In a case involving two workers’ compensation funds, the Kentucky Supreme Court has ruled that lawmakers and the governor cannot replenish the state’s general fund using monies from accounts with commingled public and private monies.
However, the state can suspend the payment of funds to other accounts so that they never become commingled with private funds and divert those payments to the general treasury.
Only government accounts with strictly public funds, or public funds that can be clearly separated from private monies, may be tapped for transfers, according to the decision. Also, the state can’t take money out of accounts after it has put funds into them because the public funds have then become commingled with private dollars.
The ruling in Commonwealth v. Haydon Bridge Co., et al, written by Deputy Chief Justice Will T. Scott came in a case involving the Kentucky Workers’ Compensation Funding Commission (KWCFC) and the Workers’ Compensation Benefit Reserve Fund (BRF).
KWCFC – a second injury fund– pays employees for pre-existing partial disabilities when they suffer subsequent work-related injuries. The fund is supported by a state tax paid by coal mining firms and by an assessment on workers’ compensation premiums paid by employers. It also receives money from the BRF, which invests whatever funds KWCFC has that are not needed to cover immediate liabilities.
The General Assembly in 1996 enacted a law to close the KWCFC to new claims in 2006 and terminate all of its liabilities by 2018. That same year, the General Assembly also increased funding by adding $19 million a year from the coal severance tax paid by coal operators in the state. The lawmakers also mandated a 9 percent assessment on workers’ compensation premiums for 1997 and authorized the KWCFC to adjust the assessment in future years in order to cover unmet liabilities.
In subsequent years in which the General Assembly failed to approve state budgets on time, governors took credit in the state general fund for the $19 million from the coal tax but did not turn the coal tax monies over to the workers’ compensation funds.
In the 2002-2004 budget, the General Assembly also transferred $1.7 million from the BRF to finance a portion of the state Mines and Minerals budget and took an additional $5 million from BRF to put back into the general fund. In a previous budget, the state had also transferred $1.6 million from BRF to the Mines and Minerals budget. In 2002, the KWCFC increased the premium assessment to 11.5 percent.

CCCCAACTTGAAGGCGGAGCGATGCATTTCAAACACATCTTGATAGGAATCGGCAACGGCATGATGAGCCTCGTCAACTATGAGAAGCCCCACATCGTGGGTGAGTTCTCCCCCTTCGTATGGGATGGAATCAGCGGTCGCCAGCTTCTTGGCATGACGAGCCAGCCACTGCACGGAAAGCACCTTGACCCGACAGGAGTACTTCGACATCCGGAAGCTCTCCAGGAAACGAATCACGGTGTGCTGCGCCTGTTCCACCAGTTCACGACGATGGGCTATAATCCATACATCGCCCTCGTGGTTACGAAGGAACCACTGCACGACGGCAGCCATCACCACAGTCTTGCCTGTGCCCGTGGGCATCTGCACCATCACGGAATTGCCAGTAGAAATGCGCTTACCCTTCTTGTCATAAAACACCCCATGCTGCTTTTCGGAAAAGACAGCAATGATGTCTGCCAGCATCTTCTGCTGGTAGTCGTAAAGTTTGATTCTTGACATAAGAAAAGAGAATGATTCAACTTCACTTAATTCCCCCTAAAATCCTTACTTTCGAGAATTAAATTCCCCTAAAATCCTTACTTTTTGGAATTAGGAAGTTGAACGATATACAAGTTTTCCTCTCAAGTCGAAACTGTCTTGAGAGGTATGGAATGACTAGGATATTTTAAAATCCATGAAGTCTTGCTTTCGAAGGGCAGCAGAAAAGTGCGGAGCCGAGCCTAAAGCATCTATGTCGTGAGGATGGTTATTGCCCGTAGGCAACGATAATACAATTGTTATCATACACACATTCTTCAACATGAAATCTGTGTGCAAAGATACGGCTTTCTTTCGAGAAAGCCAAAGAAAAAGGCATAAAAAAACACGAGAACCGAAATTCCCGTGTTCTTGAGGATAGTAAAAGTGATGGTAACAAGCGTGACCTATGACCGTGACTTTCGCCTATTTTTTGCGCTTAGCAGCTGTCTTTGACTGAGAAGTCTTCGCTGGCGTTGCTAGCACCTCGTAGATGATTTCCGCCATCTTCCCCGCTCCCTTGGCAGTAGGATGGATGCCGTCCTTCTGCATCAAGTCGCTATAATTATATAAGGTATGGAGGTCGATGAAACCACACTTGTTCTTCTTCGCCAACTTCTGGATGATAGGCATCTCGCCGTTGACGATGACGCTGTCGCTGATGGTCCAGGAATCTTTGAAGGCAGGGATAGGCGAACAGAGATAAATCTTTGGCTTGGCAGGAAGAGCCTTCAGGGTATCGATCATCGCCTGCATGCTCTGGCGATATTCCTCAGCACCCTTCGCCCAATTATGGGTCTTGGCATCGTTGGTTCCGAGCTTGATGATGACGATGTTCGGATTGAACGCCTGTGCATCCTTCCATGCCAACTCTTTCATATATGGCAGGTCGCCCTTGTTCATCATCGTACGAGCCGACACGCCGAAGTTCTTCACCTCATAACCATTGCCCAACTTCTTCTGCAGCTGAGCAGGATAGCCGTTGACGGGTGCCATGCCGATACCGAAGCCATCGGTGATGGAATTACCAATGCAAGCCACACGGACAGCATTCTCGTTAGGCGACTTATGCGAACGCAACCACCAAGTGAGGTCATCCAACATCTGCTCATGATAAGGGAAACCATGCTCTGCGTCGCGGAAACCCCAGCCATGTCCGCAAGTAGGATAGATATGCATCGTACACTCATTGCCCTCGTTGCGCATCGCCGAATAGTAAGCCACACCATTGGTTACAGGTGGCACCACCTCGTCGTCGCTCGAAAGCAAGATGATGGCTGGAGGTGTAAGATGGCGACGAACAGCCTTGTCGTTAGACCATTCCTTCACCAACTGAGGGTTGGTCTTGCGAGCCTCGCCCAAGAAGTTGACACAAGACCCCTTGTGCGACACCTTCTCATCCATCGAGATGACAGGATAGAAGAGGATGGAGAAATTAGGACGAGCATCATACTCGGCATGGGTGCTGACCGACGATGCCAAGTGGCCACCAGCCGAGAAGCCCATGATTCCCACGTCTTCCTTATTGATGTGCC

Lawmakers retroactively approved the governors’ budgets with the KWCFC payment suspensions, the BRF transfers and the 11.5 percent assessment.
The businesses that sued argued that these various emergency budgetary moves violated state law and the Kentucky Constitution because they took, or diverted, private funds. They also argued that the General Assembly had no authority to retroactively ratify emergency spending orders suspending the $19 million in coal severance funds due the KWCFC and BRF. They also protested the 11 .5 percent levy.
The court sided with the state on the suspension of the $19 million payments, the retroactive General Assembly approval of the budgets and the assessment but it struck down the various transfers from the workers’ compensation accounts to the general treasury.
The court said state law prohibits funds in “in the possession of the KWCFC (or the BRF) from being transferred or loaned to the Commonwealth, or expended for other purposes. It does not prohibit the diversion of such funds prior to their receipt by the KWCFC or BRF.”
The suspension of the $19 million in coal tax payments to the workers’ compensation accounts was legal because the funds were redirected before they were commingled with the private monies, according to the court. Also, the law imposing the coal tax allows for these revenues to go to the general fund, the court noted.
However, the amounts taken directly from the workers’ compensation funds and transferred to Mines and Minerals on two occasions, as well as the $5 million transferred back to the general fund from the KWCFC and BRF accounts in the 2002-2004 biennial budget, were ruled improper because these transfers took monies that were already held by the workers’ compensation funds.
“There is simply no authority to transfer private agency funds such as these to other funds in our budget,” the court said. “[I]n this instance, we are compelled to conclude the funds in question — those actually taken from the hands of the KWCFC and BRF — have not been sufficiently differentiated and the transfers therefore are improper,” the court ruled.
In addition to Haydon Bridge Co, the plaintiffs bringing the suit included the Greater Louisville Auto Dealers Association, the Kentucky Automobile Dealers Association, M8vM Cartage Co., Springfield Laundry and Dry Cleaning and Usher Transport Inc. They were represented by Mark Guilfoyle, of Deter, Benzinger & Lavelle PLLC in Crestview Hills, and Springfield attorney Edward O’Daniel.
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